It seemed to resonate especially strong with a younger demographic. It was a cast and ensemble basically of all men, which is something that happens quite rarely on Broadway. It’s also a show where the ensemble IS the story. I think that made it very relatable to younger audiences, which called themselves “fansies”. It was really cool and they were the best fans!
There has been a lot of important discussion recently about diversity on Broadway and enthusiasm for shows such as Hamilton. But other folks, such as Louis Peitzman in his piece “Who Tells Their Story”, have pointed out that the stage is not necessarily equal opportunity for all, especially for Asian-American (or in your case, Asian-Canadian) actors. What are your thoughts on the current state of diversity in theater, especially for actors of Asian descent?
I definitely think it’s been a good few seasons for Asian actors recently with King & I and Miss Saigon revivals. In addition, shows like KPop, Here Lies Love, Allegiance and many more have created a lot of demand for Asian actors. I think, in general, we are still underrepresented although not nearly as much as in Hollywood.
Your career has been so wonderfully varied. Might we see you again back on Broadway?
I definitely will do Broadway again. I love doing it but schedule-wise, it is very time consuming. The 8 shows a week schedule makes it really difficult to get time off. I love doing a variety of work but when I do Broadway, it prevents me from working on movies, tv shows and touring around doing who knows what! I actually have done three City Center Encores shows since I did Newsies, which is an amazing quick fix for my musical theatre bug. I worked on KPop as well but I was working on a movie at that time and it totally conflicted with the schedule. I couldn’t continue with the project which made me really sad because it was an amazing show!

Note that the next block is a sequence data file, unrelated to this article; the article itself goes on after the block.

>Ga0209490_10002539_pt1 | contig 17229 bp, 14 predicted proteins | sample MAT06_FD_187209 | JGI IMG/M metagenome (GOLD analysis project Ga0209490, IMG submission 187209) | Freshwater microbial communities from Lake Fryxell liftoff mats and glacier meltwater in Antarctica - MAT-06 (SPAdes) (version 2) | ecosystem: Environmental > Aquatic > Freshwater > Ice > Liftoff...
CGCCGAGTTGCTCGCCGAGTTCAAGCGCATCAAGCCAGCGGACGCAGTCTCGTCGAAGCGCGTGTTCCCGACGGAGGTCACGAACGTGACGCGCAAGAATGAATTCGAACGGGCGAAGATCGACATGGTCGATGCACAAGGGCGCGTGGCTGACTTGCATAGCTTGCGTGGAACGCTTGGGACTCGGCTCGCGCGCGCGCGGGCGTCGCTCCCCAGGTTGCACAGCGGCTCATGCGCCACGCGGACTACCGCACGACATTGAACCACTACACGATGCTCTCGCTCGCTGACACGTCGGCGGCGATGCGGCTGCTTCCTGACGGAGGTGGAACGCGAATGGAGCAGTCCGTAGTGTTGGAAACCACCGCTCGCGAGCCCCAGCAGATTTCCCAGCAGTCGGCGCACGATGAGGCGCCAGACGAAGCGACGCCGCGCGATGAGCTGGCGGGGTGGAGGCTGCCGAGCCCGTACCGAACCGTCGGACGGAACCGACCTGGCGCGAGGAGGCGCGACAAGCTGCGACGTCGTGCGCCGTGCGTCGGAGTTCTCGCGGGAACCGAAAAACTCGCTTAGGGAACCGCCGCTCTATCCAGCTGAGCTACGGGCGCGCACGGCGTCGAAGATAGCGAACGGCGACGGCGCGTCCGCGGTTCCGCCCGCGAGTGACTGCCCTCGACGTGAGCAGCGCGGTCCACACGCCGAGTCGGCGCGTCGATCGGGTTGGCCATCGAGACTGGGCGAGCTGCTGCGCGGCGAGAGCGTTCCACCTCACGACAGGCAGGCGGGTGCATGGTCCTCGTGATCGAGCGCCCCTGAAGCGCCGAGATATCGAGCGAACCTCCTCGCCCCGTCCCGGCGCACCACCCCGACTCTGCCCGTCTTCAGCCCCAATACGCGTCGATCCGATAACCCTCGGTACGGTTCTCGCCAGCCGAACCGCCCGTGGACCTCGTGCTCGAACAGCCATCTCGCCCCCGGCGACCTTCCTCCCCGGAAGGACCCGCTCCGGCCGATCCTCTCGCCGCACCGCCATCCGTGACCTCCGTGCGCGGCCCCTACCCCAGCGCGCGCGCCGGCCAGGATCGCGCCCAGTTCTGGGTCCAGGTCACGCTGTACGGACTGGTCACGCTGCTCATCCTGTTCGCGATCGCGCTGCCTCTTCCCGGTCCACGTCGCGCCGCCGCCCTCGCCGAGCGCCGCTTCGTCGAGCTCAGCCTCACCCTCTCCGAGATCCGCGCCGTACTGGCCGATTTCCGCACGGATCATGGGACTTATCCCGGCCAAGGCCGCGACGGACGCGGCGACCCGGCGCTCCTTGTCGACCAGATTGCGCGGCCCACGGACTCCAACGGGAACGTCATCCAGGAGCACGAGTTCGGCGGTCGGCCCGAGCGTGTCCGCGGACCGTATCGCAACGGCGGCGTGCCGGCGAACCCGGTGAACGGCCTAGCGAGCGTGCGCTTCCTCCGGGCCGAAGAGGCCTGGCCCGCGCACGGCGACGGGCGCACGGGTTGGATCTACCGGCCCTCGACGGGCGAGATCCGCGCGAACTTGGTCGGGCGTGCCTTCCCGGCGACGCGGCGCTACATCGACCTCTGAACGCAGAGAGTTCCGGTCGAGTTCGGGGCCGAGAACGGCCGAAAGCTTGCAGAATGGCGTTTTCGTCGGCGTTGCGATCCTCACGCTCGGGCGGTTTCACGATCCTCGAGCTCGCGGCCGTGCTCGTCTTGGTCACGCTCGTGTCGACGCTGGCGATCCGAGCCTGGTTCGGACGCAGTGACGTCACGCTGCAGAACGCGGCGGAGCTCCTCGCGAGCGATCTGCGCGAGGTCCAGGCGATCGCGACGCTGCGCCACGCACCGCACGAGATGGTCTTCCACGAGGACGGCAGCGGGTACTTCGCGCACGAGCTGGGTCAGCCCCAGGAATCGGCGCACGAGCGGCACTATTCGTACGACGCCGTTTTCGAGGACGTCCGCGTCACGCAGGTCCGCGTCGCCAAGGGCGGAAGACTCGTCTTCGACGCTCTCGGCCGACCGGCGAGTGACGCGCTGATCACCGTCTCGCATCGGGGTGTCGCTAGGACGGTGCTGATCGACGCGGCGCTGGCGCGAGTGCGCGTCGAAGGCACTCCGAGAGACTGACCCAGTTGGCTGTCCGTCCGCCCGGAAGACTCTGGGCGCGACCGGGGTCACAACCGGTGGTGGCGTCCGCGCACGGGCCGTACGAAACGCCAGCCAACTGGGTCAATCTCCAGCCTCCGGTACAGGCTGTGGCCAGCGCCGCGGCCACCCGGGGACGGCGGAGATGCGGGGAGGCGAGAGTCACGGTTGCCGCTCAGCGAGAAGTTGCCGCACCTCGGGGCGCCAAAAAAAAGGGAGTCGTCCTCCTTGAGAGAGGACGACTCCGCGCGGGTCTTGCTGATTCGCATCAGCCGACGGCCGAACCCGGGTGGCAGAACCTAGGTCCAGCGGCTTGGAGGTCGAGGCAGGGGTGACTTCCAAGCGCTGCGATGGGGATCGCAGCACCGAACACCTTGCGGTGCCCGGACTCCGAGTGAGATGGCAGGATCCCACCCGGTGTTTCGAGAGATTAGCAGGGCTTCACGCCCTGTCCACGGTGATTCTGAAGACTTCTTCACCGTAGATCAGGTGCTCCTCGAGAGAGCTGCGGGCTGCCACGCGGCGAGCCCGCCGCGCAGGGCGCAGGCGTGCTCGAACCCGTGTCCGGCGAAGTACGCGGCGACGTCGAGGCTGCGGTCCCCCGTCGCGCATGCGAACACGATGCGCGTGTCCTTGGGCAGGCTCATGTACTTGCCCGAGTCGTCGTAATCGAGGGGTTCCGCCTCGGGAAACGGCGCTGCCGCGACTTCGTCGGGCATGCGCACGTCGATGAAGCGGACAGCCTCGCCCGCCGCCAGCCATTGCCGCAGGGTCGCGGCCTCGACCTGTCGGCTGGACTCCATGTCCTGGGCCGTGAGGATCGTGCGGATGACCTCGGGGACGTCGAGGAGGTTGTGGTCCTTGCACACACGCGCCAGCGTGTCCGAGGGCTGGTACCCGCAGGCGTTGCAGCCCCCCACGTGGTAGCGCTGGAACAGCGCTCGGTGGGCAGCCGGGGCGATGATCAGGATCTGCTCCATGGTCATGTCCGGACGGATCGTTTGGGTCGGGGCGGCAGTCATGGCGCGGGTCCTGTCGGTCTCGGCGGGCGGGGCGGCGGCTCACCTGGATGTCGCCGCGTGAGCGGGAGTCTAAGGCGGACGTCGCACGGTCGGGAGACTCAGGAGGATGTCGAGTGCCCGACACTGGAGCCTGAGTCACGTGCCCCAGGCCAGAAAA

What’s up next for you?
Often things happen last minute, so it’s hard for me to say for sure, but I’m hoping to continue working on more t.v. and film. I’m also working really hard with producing content for my social media. I am working with a lot of incredible companies such as Under Armour, Kenneth Cole, Lab Series and so many more. On Dec 25th, the movie I worked on all last year is releasing in theatres. I’m SUPER excited about it. It’s called The Greatest Showman starring Hugh Jackman, Zac Efron, Zendaya, and Michele Williams, you know, those “tiny” names. It’s an amazing project about P.T. Barnum. My role is the Oriental Oddity in Barnum’s “Circus of Oddities”. In the film, I am in a red costume with GIGANTIC headpiece.
In concluding that “everything happens for a reason” after his multiple injuries, Wong created meaning from loss, helping him to persist. Whether the injuries he suffered were inevitable to leading him to dance in the theater or if he would have arrived here via a different path, Broadway will always be pleased to have his talents. Be sure to check out Wong on the big screen starting December 25th in The Greatest Showman (also featuring fellow Broadway alum, Keala Settle).